Space Litter

April 14, 2008 — Leave a comment

ESA have released information on the incredible content of the skies above our heads. In their press release they outline what exactly is littering orbital space around the Earth.

bee-hive-4_h1.jpg

The image here shows the view from above the North Pole of all low Earth orbit objects as of January 2008. To observe the Earth, satellites must be in low orbits. At higher latitudes, the density of such objects increases.

Between the launch of Sputnik on 4 October 1957 and 1 January 2008, approximately 4600 launches have placed some 6000 satellites into orbit, of which only 400 lie beyond near orbits or on interplanetary trajectories. Today, it is estimated that only 800 satellites are operational. About 50 percent of all trackable space debris are due to in-orbit explosion or collision events.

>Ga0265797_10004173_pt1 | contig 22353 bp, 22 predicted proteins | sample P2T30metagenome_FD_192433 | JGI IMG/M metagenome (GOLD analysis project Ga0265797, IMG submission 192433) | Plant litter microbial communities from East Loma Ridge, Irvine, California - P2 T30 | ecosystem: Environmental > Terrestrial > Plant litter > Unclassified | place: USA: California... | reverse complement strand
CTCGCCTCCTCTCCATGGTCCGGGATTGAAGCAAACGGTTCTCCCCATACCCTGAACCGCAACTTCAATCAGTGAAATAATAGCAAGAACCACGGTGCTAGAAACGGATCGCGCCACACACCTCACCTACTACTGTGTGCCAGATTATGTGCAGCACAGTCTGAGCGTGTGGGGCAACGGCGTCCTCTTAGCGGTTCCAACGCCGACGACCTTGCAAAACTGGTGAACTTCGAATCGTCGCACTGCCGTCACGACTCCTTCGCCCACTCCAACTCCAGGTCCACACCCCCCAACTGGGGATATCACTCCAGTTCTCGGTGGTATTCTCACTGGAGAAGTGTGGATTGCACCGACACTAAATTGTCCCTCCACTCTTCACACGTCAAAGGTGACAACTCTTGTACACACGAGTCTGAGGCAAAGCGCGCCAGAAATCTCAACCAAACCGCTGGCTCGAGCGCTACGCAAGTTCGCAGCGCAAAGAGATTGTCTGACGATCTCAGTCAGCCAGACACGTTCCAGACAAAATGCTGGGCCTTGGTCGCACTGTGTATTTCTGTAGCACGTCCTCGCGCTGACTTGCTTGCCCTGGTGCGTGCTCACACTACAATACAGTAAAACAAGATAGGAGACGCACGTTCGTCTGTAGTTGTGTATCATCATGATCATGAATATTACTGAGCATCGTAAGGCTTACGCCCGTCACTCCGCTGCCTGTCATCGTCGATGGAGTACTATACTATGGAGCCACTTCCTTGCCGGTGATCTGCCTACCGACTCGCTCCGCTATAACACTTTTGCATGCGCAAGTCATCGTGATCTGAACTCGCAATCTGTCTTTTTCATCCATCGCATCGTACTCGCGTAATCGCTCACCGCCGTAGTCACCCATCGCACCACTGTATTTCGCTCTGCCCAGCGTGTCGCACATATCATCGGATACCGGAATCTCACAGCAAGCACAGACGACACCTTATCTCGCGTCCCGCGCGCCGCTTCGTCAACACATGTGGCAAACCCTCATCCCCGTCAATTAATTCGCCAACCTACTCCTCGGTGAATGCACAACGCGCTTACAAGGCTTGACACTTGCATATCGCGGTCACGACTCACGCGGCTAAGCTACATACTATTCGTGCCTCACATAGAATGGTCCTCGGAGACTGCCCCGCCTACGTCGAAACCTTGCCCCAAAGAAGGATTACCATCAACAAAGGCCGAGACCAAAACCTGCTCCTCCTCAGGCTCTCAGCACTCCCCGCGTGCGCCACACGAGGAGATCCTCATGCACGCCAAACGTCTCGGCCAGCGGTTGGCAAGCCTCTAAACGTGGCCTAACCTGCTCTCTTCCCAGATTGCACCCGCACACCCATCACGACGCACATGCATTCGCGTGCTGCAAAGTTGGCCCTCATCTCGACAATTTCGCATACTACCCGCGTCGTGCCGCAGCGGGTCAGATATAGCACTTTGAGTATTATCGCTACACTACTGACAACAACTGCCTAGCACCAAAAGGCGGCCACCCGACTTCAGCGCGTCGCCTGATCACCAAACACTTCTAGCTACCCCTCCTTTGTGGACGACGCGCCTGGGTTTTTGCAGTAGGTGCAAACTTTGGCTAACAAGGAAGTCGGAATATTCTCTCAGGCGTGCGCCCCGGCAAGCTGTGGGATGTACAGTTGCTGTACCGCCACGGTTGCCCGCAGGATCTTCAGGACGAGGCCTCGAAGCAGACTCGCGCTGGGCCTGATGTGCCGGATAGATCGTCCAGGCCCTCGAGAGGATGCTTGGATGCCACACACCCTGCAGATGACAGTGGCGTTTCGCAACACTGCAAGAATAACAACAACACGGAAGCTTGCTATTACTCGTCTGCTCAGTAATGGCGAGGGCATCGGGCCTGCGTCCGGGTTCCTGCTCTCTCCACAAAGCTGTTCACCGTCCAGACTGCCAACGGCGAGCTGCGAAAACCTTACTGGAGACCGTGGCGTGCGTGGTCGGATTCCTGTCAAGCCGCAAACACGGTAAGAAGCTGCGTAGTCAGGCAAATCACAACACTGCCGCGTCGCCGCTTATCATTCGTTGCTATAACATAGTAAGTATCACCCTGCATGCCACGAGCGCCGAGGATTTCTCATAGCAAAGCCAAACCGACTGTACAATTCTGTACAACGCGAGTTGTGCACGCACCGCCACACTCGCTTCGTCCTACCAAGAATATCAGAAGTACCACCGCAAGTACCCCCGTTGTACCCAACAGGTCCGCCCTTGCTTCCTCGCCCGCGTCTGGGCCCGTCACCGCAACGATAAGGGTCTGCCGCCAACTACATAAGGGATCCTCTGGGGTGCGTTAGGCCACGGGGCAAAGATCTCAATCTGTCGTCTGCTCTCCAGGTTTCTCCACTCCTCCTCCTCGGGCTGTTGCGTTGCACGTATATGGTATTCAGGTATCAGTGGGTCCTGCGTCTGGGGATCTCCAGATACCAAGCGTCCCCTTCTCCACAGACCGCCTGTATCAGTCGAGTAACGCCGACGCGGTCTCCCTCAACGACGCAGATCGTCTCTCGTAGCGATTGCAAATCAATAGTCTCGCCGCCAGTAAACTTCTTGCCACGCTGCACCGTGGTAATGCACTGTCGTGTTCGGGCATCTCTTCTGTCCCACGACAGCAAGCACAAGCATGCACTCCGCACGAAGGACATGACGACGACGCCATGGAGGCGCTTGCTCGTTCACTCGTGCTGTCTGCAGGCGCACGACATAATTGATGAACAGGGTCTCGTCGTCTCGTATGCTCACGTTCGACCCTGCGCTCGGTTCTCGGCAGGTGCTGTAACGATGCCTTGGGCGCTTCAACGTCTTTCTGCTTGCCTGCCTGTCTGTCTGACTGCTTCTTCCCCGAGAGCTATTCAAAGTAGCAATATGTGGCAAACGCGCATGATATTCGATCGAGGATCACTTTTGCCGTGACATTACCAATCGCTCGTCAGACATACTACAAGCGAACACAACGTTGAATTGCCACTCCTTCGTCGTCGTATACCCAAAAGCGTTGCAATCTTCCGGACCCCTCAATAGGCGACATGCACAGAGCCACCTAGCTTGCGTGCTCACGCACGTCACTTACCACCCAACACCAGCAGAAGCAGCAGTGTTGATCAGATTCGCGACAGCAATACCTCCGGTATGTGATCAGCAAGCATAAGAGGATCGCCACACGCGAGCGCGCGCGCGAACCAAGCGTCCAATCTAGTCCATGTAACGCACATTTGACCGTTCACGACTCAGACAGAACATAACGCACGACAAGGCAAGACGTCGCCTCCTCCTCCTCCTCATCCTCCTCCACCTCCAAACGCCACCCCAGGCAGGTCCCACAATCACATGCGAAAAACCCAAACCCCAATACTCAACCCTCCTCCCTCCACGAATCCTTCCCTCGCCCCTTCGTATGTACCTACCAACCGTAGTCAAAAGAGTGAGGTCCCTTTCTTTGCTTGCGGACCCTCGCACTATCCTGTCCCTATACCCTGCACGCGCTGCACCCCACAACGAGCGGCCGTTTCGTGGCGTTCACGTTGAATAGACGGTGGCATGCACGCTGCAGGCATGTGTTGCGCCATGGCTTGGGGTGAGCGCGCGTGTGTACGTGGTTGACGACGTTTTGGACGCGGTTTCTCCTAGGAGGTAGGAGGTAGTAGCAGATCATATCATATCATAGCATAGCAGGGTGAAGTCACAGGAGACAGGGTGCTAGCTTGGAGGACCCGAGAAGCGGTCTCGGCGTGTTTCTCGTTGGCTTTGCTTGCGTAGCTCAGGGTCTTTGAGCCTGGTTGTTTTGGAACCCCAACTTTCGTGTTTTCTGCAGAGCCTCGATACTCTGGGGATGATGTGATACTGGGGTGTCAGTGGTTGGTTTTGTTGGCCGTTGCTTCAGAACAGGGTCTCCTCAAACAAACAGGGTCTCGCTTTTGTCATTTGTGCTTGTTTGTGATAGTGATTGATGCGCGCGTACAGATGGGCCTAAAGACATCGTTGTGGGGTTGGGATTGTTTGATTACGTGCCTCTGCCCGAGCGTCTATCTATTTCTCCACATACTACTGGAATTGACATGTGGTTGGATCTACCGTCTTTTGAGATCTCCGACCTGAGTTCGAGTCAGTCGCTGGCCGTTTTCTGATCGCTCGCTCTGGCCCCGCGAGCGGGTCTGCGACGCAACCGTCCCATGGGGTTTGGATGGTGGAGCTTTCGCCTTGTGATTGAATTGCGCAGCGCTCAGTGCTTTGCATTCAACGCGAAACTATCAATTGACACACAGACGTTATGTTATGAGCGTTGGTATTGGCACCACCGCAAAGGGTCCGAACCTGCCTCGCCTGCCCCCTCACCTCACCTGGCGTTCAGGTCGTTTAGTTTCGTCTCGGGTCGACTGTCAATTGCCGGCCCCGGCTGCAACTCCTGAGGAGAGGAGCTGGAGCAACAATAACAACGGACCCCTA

We are adding around 200 objects a year into this picture!

The image below, also from the ESA press release, shows all objects, including the geostationary ring of satellites that lie further away from the Earth’s surface.

bee-hive-5_h1.jpg

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